Teachers employed by the education department may in future be randomly vetted to identify those who sexually violate pupils.
Gauteng education MEC Panyaza Lesufi said he planned to discuss establishing this procedure with the national department and education organisations.
He was speaking outside the Pretoria Magistrate’s Court yesterday after a Valhalla Primary School teacher, 55, was granted bail in a case in which he is charged with allegedly sexually assaulting 24 pupils.
The Afrikaans teacher, a father of five from Soshanguve, has been employed by the education department for 27 years.
The court heard this week that pupils had complained previously to teachers and the deputy principal about his alleged sexual assaults.
When the teacher was reprimanded by the deputy principal, he had told her: “I’ll be careful, I’m a big boy.”
He was allowed to continue teaching the children he had allegedly assaulted.
Last week he handed himself over to the police and was charged with seven counts of sexual assault.
The charges increased in a matter of days to 24 as more pupils and their parents came forward.
The court heard that four more boys would make statements in the coming week.
Allegations that the school had not taken action after the matter was reported last year would be investigated, Lesufi said.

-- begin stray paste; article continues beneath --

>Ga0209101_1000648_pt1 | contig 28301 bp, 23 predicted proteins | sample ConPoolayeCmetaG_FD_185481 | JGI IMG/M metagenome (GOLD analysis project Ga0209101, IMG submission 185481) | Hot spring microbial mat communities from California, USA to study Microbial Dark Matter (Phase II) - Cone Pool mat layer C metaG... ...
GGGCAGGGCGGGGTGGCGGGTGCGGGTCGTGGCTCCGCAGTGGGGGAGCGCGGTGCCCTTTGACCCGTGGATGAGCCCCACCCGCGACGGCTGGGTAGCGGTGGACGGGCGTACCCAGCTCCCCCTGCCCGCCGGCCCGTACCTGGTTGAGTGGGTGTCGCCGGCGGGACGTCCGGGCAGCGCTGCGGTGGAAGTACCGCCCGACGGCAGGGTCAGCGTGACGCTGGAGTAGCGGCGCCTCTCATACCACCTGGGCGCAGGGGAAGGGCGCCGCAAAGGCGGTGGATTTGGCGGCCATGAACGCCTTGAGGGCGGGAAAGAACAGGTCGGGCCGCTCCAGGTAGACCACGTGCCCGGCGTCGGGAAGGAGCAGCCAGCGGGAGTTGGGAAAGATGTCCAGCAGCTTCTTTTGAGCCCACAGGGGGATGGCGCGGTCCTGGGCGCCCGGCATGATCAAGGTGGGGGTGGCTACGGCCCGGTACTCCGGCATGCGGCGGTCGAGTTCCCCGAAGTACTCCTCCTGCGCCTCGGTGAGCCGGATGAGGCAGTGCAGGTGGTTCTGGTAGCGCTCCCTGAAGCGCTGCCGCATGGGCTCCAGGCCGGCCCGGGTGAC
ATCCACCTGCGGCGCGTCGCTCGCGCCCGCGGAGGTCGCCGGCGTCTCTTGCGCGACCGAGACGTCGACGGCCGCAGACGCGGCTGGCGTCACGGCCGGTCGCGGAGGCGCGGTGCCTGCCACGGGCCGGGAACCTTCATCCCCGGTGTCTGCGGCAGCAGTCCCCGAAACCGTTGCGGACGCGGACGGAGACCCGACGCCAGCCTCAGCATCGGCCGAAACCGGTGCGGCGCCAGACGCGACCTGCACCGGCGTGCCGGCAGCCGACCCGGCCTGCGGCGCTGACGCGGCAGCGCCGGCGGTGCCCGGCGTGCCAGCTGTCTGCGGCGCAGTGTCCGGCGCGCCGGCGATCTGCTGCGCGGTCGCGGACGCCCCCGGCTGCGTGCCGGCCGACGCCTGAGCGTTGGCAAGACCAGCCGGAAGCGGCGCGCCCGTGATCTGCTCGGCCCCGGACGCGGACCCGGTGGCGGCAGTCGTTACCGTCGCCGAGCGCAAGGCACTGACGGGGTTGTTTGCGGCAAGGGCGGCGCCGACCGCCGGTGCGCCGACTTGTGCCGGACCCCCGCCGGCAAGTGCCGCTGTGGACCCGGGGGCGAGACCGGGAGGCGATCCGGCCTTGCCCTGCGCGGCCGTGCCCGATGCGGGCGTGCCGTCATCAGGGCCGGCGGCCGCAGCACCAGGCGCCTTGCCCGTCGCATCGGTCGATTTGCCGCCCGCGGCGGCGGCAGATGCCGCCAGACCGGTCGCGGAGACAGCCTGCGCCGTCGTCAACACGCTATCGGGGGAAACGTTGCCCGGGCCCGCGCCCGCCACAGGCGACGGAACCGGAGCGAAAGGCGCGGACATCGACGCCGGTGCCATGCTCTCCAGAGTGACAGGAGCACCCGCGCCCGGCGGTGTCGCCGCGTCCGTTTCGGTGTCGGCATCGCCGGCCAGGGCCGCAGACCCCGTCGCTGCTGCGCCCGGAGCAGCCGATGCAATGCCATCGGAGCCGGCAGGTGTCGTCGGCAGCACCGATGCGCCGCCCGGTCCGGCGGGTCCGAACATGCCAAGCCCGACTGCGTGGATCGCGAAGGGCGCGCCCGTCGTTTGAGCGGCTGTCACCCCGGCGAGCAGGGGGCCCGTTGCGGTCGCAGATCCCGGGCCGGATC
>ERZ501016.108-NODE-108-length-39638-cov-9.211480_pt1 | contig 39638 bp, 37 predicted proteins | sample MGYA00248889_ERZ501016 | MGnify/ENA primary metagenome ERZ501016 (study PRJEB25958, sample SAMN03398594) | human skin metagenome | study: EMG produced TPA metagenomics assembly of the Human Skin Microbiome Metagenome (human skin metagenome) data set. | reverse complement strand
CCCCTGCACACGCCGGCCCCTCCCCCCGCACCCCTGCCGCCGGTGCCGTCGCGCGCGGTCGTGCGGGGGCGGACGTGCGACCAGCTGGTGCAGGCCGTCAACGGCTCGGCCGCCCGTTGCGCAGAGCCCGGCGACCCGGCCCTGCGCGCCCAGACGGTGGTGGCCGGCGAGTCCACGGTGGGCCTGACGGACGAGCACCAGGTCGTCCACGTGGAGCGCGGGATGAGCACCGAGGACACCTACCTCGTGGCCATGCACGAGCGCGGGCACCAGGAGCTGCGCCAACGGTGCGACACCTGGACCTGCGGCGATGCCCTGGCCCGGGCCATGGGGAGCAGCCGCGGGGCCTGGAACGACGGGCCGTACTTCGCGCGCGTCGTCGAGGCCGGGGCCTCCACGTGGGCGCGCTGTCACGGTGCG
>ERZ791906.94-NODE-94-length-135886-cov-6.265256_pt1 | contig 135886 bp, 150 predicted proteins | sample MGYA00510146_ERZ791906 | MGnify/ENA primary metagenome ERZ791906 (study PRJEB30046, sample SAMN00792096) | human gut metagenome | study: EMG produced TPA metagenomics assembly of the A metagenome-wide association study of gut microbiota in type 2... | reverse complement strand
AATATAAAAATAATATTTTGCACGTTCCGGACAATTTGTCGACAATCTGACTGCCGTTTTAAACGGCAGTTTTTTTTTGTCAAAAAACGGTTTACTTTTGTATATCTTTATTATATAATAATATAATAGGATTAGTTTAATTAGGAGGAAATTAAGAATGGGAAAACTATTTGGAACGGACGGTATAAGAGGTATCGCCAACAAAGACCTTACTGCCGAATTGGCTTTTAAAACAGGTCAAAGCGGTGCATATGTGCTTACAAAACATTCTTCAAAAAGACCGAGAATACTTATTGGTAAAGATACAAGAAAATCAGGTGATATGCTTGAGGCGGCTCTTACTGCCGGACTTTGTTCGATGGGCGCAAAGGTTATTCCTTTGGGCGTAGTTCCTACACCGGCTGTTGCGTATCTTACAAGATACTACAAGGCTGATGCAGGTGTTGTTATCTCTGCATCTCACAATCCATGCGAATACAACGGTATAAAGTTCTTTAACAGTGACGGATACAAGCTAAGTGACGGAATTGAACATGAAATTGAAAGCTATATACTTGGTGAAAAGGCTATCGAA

“We have appointed an independent team to investigate these allegations. We take these allegations very seriously which is why we want an independent team to probe the records and the people who reported the matter to get all the relevant information.
“I don’t want to prejudge it but I have received those reports as well,” the MEC said.
The teacher was granted R8 000 bail yesterday by magistrate Desiré Stigling on conditions that he would not contact the pupils, that he handed in his passport and that he would not enter the suburb of Valhalla in Centurion.
He has been suspended from the school.
The victims’ families were angry that the teacher got bail and Lesufi said he was devastated by the magistrate’s decision.
Education candidates are vetted before they are employed, but Lesufi said he would meet with other education MECs and Minister of Basic Education Angie Motshekga on March 7 to work out a new approach.
“We want to say to the minister that we need to approach the South African Council of Educators and the teachers’ unions to find out whether to have random vetting, not only at point of entrance, but also during employment.
“Presently we only vet teachers when they apply for a post. After getting the post, it becomes difficult to vet them again.”
The matter was postponed to March 7 for further investigations.